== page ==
# How can I prove complex limits using epsilon delta definition?

How can I prove that $$\lim _{z \to i} \frac {iz^3-1}{z+i} =0$$ Using the epsilon-delta definition I get stuck after factorizing $iz^3-1$ to get $$\left|\frac {(1+iz)(z^2+iz-1)}{z+i}\right| < \epsilon$$ Usually what I would do is get a $|z-i|$ term somewhere and then try to bound the other terms (at least that is what I did with real limits) how can I go around this problem? What am I doing wrong?

• A general method one can use (for this problem there is simpler ways): The numerator (which is a qubic polynomial) vanish for $z=i$ so we can write it on the form $iz^3 - 1 = a(z - i)^3 + b(z-i)^2 + c(z-i)$ for some constant $a,b,c$. Since the leading term is $iz^3$ we must have $a=i$. The rest of the constants can be figured out by expanding and comparing to the left hand side (or using calculus; comparing derivatives of the two sides at $z=i$). – Winther May 12 '16 at 22:22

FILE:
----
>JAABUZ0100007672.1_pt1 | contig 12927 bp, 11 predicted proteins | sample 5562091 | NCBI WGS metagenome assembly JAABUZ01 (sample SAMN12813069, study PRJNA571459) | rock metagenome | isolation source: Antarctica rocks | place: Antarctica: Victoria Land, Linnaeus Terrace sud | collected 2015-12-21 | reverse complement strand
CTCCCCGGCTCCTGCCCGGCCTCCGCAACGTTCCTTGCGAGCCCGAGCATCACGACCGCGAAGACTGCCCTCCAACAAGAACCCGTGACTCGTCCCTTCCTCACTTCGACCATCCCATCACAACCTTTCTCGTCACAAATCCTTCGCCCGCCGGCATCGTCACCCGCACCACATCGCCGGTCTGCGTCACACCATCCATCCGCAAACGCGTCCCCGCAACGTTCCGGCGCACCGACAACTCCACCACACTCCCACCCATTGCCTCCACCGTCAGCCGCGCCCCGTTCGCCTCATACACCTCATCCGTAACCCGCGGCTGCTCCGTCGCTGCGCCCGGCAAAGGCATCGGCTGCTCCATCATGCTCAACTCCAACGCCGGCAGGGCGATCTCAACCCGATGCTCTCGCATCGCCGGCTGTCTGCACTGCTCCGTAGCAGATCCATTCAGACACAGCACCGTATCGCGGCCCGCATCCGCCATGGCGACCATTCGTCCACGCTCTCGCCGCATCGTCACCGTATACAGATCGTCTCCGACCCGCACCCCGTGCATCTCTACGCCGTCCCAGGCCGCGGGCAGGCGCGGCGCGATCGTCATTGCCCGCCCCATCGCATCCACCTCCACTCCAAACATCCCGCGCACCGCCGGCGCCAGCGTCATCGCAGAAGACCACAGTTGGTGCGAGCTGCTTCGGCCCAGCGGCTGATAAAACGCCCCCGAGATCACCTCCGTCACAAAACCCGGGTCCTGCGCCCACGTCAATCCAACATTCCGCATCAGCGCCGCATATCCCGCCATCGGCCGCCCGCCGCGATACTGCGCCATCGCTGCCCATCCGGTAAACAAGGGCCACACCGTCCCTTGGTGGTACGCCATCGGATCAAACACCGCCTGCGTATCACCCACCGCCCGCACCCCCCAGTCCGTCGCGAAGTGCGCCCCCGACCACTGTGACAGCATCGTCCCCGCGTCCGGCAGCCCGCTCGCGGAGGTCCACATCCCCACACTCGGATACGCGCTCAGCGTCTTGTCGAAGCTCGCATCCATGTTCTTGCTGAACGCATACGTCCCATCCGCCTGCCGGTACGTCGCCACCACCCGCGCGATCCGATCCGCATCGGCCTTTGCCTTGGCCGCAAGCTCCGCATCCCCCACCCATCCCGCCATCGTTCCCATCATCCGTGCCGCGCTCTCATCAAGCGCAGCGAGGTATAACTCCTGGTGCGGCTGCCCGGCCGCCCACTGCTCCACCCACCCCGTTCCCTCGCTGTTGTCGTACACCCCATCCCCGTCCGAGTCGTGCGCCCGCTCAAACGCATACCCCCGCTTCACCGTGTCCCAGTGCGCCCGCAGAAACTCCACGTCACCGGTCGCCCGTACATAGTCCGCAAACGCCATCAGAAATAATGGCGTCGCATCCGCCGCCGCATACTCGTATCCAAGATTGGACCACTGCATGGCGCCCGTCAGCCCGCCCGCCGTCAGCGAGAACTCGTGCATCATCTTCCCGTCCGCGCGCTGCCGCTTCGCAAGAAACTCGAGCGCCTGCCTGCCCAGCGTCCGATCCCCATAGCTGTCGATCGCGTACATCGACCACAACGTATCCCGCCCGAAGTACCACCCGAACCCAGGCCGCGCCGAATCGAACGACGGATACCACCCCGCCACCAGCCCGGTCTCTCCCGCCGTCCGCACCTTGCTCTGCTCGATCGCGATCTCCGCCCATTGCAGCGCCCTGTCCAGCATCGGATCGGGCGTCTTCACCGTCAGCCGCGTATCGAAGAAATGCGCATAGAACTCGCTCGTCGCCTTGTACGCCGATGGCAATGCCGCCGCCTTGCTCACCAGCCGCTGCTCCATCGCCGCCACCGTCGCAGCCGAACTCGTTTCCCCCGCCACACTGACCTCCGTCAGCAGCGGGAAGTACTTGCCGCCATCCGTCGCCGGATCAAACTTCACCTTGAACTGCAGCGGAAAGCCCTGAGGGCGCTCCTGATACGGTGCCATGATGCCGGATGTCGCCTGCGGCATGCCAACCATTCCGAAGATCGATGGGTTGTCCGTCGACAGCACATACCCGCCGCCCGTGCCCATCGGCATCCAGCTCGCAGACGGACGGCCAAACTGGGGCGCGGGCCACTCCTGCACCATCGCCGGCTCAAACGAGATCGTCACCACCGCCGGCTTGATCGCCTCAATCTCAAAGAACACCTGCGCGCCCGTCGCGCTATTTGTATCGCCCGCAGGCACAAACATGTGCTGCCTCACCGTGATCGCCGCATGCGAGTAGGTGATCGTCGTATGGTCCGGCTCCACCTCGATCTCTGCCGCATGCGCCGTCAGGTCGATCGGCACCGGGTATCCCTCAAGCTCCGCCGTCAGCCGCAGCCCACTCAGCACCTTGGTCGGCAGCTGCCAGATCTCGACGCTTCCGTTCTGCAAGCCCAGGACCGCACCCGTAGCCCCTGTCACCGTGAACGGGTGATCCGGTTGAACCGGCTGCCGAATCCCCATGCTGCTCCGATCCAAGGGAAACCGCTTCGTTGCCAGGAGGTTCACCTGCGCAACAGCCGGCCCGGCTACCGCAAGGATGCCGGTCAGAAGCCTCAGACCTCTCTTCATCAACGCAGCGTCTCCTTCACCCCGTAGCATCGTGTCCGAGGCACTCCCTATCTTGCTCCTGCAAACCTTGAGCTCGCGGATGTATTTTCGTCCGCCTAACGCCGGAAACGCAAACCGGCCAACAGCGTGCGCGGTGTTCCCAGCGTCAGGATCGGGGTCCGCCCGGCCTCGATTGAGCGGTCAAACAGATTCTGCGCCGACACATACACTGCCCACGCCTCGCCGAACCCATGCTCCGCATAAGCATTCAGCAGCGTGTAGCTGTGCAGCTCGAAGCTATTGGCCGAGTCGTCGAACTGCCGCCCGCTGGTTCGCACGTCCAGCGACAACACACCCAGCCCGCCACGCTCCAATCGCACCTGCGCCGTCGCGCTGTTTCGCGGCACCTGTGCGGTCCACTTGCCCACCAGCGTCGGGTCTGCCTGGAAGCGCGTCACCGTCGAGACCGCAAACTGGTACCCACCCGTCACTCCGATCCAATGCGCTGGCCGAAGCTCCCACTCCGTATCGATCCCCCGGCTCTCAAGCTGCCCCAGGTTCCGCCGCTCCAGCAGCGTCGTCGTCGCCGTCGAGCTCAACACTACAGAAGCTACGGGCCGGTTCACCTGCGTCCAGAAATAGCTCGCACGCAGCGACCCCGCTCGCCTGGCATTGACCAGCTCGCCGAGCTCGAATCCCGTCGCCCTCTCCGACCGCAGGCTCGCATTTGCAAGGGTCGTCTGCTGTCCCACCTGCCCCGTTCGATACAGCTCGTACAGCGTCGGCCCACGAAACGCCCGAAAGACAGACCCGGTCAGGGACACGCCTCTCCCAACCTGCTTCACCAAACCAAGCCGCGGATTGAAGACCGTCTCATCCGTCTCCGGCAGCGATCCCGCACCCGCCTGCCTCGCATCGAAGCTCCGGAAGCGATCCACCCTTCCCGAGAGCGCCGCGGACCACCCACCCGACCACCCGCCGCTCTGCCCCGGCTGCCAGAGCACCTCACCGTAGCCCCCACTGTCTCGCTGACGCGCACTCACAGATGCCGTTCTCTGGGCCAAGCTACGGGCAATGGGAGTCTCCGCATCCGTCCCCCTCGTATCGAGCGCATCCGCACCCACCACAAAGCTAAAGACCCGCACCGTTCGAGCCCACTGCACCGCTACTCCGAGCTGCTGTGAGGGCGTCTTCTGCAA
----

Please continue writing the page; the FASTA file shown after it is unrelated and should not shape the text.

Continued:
## 2 Answers

Factoring $i$ out of $1+zi$ gives $i(z+\dfrac{1}{i})=i(z-i)$.

From @user247327's hint, which is to factor the term $i$ out of $1+zi$, results in $$\left|1+iz\right| = \left|i(z+\dfrac{1}{i})\right| = \left|i\right|\left|z-i\right| = \left|z-i\right|.$$

Therefore, $$\left|\frac {(1+iz)(z^2+iz-1)}{z+i}\right| = \left|z-i\right|\left|\dfrac{z^2+iz-1}{z+i}\right|.$$

From this, try to bound the numerator and denominator of $\left|\dfrac{z^2+iz-1}{z+i}\right|$ by finding an appropriate disc of radius $\delta$, i.e. determine $\delta>0$ such that $$0<\left|z-i\right|<\delta={}\operatorname{min}\left\{1,\text{some expression of }\epsilon\right\}$$ and $\left|\dfrac{(1+iz)(z^2+iz-1)}{z+i}\right| < \epsilon$.